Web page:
The New York Times recently described a surge in the number of young Chinese professionals emigrating despite the country's booming economy.
Economic growth has lifted millions of Chinese out of poverty, but it has brought heavy pollution, food safety problems and a culture of materialism.
Lu Wang, 34, and her husband Lee Yangang, 35, emigrated from Beijing to Sydney a year ago to escape the downsides of China's rapid industrial development.
"I worry about food and the environment and children's education. Air is very bad, especially in winter. People... maybe can't breathe," Ms Wang told Lateline.
"In my opinion, my country is focused on economics, GDP and not focused on people's lives," Mr Yangang said.
"I don't want my children to always focus on how much money you can earn."
Chinese immigration to Australia dates back to the gold rushes of the 19th century, but it did not really take off until the late 1980s and early 1990s.
That was due to the Tiananmen Square massacre, but also a loosening of restrictions in China on overseas travel.
China is now Australia's second largest source of immigrants behind India, with 25,500 new arrivals in the 2011-12 financial year.
But in stark contrast to Indian migrants, an estimated 25 per cent of Chinese arrivals only spend a few years here before returning home.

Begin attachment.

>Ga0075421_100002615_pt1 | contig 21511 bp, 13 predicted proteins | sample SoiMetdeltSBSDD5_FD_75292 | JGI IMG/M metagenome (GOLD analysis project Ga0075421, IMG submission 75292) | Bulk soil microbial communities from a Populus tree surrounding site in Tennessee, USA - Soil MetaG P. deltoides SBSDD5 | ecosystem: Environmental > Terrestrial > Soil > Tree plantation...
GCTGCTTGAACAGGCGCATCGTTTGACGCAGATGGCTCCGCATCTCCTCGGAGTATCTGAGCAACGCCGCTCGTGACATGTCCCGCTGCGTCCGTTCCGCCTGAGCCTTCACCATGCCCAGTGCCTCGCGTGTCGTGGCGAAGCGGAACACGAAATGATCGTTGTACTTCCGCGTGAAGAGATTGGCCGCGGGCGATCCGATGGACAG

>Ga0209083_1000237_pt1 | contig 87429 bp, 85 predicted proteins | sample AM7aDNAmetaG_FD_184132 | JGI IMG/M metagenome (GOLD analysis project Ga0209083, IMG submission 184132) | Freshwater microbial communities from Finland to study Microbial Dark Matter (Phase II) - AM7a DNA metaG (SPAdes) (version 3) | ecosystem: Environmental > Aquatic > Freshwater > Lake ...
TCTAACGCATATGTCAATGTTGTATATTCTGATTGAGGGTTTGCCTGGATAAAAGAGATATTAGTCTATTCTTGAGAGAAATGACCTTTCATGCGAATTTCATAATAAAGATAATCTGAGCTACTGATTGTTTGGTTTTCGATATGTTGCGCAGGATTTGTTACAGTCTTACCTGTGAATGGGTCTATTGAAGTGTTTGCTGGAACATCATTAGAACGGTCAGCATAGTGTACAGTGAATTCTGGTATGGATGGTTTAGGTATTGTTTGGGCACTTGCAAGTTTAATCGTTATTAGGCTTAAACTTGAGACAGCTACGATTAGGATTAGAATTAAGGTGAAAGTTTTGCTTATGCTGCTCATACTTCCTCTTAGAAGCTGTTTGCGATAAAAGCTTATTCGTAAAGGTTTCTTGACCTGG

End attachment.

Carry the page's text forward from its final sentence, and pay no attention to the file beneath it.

Graeme Hugo from the Australian Population and Migration Research Centre says there are a number of reasons behind that statistic.
"The things impelling that obviously are partly cultural and attachment to family and so on," he said.
"But it's also the booming Chinese economy that very much now skilled young people can obtain jobs which are similar in salary and status and so on in China as they could in Australia."
Push and pull
Mandarin teachers Yvonne Liu and Betty Zhao both want to stay in Australia, citing the great weather and relaxed lifestyle.
But they say many of their friends from the Middle Kingdom never really settle in the Land Down Under.
"The shops close here at five. They kind of like a big city feeling, like the thrill in the big cities," Ms Zhao said.
"They stay here and just eating Chinese food, always eating Chinese food, meeting the new Chinese people here," Ms Liu said.
"Why not try a little bit totally different, new? Just meet Aussie people."
Professor Hugo predicts the coming decades will see the flow of migrants between Australia and China actually start to reverse.
"I think it's going to become much more complex," he said.
"In fact I've been invited by the Chinese Government to go to a meeting later this year where they're looking at the development of a skilled migration program of their own so that they can attract skilled migrants, not necessarily returning Chinese, but people from other countries to fill skill gaps in the Chinese economy."
With another 87 years of the so-called "Asian Century" to go, China's influence on Australia is only going to grow.
But as China's next generation of leaders takes charge, some Chinese hope their homeland can learn from Australia's more relaxed approach to life.
"To be honest, I don't worry about who is the leader in China," Mr Yangang said.
"I just worry about who can keep the Chinese people living better and better. Not richer and richer, just better and better. You know, there's a difference."